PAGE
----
Why are there so many zombie comedies?
What's so funny about the walking dead? With Jim Jarmusch's star-studded zombie comedy The Dead Don't Die about to hit cinemas, we look back at the horror movies that make gags out of these undead ghouls
Horror and humour have long been eager movie bedfellows. Scares and laughs co-exist in films as different as Abbott and Costello Meet Frankenstein (1948), An American Werewolf in London (1981) and the entire Scary Movie series (2000-2013). While one can argue over the merits of such titles, it’s clear horror staples including slasher movies, ghost stories, werewolves and gothic horror can all be mined for merriment. Now, with the release of Jim Jarmusch’s The Dead Don’t Die, the zombie comedy sub-genre has risen from the grave yet again. But why is the zom-com such a popular cinematic cocktail?
As with so many things in cinema, much can be traced back to George A. Romero. His hugely influential zombie masterpiece Night of the Living Dead (1968) spawned legions of undead copycats with macabre laughs interlaced with scenes of abject horror. The scene in which a little girl murders her mother with a masonry trowel is particularly demented but so outrageous that it provokes shocked laughs even half a century after its release. Romero’s satirical sequel Dawn of the Dead (1978) is perhaps even more renowned for its comedic impact, with the ridiculous sight of a zombie getting a portion of his head lopped off by a moving helicopter blade just one of its chucklesome moments.
Since the Dead films proved the undead hordes could be prime fodder for giggles, many have pushed the comedy much harder. Director Edgar Wright’s breakthrough feature Shaun of the Dead (2004) saw its star and co-writer Simon Pegg expand a sketch from their TV sitcome Spaced with hilarious results, as zombies terrorise north London and the laughs flow as frequently as the blood. Wright skewers many zombie tropes with glee by poking fun at things we could always see on screen but never really appreciated.
In one key scene, the cast of living characters openly mimic the funereal moans and staggering gait of the dead. There’s another scene where the age-old method of killing a zombie by 'removing the head or destroying the brain' is mined for belly laughs as Shaun (Pegg) and best mate Ed (Nick Frost) sling records at heads of the dead, ideally using their worst albums first. Once again, Wright and Pegg correctly spot the potential for zombie silliness and exploit it. The commercial and critical success of Shaun meant what it normally means in Hollywood: its zom-com recipe would soon be baked again and again.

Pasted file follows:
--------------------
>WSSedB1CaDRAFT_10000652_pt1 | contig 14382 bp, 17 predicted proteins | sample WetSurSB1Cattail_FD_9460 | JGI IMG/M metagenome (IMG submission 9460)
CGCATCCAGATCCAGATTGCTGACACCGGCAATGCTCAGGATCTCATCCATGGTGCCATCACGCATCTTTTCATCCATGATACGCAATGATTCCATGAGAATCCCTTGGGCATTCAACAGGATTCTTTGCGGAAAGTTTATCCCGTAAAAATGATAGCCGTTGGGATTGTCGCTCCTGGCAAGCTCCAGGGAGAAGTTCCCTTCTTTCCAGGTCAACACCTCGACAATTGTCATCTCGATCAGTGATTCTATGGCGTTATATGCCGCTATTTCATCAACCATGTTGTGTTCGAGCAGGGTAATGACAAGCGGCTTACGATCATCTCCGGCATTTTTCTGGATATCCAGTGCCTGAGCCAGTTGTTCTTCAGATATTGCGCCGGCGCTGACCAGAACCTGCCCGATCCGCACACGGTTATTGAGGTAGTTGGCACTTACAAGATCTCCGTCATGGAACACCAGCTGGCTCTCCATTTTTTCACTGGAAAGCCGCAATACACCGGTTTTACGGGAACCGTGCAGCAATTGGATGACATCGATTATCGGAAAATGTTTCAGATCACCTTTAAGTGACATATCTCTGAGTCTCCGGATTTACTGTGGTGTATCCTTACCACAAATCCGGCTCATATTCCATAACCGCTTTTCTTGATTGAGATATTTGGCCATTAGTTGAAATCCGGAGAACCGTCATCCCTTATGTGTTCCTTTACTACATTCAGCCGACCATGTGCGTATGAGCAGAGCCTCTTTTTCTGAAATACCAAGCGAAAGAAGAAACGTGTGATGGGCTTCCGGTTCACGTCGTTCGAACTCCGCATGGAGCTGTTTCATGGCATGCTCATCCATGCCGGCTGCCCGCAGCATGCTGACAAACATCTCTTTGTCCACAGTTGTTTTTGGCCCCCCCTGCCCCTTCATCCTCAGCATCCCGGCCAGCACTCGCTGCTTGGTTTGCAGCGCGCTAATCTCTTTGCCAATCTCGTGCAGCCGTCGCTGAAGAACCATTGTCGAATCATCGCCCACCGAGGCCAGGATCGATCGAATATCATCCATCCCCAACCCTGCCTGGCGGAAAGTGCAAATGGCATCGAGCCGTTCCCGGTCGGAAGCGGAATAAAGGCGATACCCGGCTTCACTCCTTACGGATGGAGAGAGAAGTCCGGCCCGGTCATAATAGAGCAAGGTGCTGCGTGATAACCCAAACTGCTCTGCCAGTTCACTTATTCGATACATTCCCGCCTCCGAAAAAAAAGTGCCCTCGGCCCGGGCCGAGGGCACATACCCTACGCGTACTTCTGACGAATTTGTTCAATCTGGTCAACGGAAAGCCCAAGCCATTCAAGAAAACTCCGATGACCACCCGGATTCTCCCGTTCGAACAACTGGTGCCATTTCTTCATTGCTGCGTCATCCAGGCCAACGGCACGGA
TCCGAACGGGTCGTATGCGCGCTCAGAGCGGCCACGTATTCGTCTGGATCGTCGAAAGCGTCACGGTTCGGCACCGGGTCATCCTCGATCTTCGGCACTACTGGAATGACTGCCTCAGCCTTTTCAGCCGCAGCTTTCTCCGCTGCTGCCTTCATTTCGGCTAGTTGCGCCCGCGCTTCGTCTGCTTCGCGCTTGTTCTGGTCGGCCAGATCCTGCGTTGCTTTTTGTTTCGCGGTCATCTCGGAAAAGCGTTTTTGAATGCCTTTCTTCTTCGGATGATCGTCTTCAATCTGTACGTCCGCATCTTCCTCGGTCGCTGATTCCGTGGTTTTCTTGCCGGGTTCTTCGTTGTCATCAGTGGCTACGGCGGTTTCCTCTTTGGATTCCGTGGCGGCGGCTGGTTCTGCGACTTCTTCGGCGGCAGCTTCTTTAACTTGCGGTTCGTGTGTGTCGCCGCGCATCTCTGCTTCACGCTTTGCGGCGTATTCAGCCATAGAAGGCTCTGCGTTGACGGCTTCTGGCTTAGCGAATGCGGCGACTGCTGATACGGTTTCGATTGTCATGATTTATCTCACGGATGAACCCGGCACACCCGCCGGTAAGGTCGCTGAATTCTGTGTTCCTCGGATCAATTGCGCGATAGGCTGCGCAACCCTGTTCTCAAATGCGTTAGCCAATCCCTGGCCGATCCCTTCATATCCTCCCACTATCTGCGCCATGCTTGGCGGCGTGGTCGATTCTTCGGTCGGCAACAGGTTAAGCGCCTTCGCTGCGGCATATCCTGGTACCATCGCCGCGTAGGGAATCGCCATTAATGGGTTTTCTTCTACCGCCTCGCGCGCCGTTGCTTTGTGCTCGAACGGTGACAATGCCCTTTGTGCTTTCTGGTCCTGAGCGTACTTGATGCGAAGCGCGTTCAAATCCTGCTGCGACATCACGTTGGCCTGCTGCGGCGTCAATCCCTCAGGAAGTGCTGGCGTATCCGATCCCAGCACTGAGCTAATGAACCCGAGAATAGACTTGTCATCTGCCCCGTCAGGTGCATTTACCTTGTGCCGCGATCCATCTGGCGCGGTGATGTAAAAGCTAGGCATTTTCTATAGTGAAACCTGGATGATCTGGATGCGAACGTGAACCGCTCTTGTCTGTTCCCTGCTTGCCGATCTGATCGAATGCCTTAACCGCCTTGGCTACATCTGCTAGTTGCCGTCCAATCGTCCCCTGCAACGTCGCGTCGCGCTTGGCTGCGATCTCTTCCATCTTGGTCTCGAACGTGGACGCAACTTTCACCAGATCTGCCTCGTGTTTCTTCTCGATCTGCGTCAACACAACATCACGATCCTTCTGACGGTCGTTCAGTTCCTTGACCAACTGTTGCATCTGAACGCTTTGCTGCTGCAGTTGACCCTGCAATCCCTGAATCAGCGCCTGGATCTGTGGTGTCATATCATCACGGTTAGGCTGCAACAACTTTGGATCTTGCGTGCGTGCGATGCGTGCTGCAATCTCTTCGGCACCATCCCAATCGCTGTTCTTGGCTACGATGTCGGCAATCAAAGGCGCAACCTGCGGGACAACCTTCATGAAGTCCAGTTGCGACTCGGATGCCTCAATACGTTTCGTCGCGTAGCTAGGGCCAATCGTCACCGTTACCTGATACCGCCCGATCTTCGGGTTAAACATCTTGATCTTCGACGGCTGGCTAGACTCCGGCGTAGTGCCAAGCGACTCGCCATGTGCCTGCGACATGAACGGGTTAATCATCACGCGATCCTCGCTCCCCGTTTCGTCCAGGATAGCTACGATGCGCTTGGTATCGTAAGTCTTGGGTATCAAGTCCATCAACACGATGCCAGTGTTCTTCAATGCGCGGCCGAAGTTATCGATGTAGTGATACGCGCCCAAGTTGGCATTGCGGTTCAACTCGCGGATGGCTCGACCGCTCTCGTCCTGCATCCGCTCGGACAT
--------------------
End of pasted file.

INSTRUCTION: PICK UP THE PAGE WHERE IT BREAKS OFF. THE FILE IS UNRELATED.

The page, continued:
Back on the other side of the Atlantic, Zombieland (2009) sees Columbus (Jesse Eisenberg) fight the hordes in post-modern fashion, introducing his film with tips on how to survive a zombie apocalypse including “beware of bathrooms” – clearly a man who’s also braved a few pub toilets at closing time on a Saturday. Later in the film, the narrative takes an unexpected turn when Bill Murray arrives on-screen playing himself, only to meet a bloody end when he scares Columbus as a joke. With the zombie feature, laughs and death are seemingly never far away and often linked.
All of which leads us back to The Dead Don’t Die. American indie auteur Jim Jarmusch is seemingly obsessed by death, having made alt-western Dead Man (1995), two off-kilter assassin pictures in Ghost Dog: The Way of the Samurai (1999) and The Limits of Control (2009). He also knows his way around comedy, with the majority of his fiction feature films from Permanent Vacation (1980) onwards having a whimsical or absurd edge to them and some being out-and-out funny – Down by Law (1986) and Broken Flowers (2005) being the most obvious examples. Jarmusch, for his part, seems to innately understand that grief and death scare us but make us laugh, in the way that the most serious subjects often do. To laugh is a human response and, perhaps, the only response to things we’d rather not face.
And as any zombie worth its unbeating heart knows, it’s better to laugh than cry.
The Dead Don't Die, 21 Jun, 8.35pm & 23 Jun, 6pm, Vue Omni
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